This chapter has been co-authored with Lisa Kervin, University of Wollongong. It considers the importance of building on children's innate creativity and imagination. This aspect will be discussed alongside the role of imaginative play in language and literacy development. The relationship between traditional play and digital play as a new way of playing with language is also explored.
Anticipated outcomes for the chapter
After working through this chapter you should be able to:
Two eight-year-old boys with a collection of sticks are in the playground. They are on their hands and knees, sorting the sticks and arranging them on the concrete. On closer inspection, it is apparent that the sticks are being used to compose a message: ‘aliens are coming tomorrow’. After conversing with the children it is revealed that ‘aliens’ is a game the children have invented. It isn't a game that is played daily; the stick message on the playground serves as an advertisement to other children that the game will be played the following day. The children share that they don't really know what will happen in the game, it will depend on who comes to play, how much time they have and the part of the playground where they are able to play.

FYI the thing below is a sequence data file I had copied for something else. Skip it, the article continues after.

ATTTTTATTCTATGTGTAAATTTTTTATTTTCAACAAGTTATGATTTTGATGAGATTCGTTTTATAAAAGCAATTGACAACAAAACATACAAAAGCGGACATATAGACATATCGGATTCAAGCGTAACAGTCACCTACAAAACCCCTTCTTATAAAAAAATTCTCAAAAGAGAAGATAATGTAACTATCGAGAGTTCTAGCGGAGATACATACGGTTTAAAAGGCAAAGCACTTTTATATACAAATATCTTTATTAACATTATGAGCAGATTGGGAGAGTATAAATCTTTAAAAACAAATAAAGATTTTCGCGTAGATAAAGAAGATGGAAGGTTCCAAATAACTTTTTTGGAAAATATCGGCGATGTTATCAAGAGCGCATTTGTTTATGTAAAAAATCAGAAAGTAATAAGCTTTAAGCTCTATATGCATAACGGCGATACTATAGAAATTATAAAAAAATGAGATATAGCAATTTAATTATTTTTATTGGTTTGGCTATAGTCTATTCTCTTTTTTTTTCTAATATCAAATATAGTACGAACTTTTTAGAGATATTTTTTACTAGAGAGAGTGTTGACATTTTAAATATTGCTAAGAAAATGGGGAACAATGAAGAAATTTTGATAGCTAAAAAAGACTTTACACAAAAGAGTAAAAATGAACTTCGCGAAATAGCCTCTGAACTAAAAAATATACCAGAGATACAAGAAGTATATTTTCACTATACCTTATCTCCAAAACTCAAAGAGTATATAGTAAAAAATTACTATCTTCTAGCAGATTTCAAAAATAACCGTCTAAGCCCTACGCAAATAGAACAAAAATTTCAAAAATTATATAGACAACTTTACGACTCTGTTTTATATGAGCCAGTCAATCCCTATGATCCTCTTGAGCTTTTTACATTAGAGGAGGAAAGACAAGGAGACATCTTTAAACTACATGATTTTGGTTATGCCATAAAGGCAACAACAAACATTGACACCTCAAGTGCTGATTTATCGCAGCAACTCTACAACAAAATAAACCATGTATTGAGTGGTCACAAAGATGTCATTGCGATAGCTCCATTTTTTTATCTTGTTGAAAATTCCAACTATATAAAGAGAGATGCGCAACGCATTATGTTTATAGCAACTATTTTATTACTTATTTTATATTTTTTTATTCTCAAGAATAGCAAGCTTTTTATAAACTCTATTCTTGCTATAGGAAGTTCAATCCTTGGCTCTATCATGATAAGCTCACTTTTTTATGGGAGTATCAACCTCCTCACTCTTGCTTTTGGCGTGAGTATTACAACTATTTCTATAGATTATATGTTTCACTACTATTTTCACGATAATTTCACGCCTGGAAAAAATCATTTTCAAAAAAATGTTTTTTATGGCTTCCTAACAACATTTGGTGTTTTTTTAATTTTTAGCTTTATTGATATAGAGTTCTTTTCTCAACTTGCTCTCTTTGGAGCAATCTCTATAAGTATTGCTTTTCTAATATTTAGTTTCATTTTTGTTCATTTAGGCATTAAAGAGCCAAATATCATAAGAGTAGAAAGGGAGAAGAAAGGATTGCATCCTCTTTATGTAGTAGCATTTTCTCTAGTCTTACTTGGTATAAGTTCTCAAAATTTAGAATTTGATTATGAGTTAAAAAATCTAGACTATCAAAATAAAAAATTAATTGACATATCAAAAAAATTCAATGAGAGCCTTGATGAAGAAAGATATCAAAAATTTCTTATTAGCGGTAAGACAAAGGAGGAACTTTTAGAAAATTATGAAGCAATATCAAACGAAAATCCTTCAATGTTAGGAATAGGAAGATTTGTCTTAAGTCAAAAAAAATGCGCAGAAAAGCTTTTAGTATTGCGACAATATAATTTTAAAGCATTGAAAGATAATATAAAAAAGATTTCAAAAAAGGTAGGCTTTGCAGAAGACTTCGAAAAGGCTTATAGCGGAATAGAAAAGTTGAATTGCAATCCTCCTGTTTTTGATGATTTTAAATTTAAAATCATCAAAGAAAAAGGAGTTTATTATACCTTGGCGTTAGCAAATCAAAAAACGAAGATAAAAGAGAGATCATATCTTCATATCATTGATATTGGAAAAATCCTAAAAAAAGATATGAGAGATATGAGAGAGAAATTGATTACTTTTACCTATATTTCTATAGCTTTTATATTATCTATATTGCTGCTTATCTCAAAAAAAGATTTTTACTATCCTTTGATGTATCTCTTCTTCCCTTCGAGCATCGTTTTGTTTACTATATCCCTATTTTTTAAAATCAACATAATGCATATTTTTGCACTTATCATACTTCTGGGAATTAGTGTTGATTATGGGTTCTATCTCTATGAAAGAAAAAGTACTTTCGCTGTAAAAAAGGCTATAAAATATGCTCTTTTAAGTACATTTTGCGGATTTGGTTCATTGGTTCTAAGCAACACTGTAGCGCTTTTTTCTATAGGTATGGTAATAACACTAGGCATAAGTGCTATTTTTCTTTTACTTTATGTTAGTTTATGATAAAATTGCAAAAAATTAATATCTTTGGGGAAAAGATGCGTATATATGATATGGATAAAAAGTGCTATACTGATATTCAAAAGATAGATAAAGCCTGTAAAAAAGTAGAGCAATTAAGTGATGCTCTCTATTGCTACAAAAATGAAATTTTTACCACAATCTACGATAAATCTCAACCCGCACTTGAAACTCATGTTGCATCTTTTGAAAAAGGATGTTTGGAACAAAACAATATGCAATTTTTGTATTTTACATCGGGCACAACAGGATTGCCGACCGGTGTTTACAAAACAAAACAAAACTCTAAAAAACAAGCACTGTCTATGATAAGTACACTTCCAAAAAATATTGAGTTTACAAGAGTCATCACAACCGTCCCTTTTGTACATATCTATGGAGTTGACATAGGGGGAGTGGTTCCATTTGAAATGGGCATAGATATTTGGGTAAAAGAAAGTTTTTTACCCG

This scenario reveals how complex creativity and collaborative young children's play can be. It also underlines that they should be given playful spaces and places to make their own decisions about imaginative play. It is important to be aware of children's rhythms of play and respect their control of this rhythm, and how the design of physical spaces and the manipulation of artefacts within this can affect the development of play.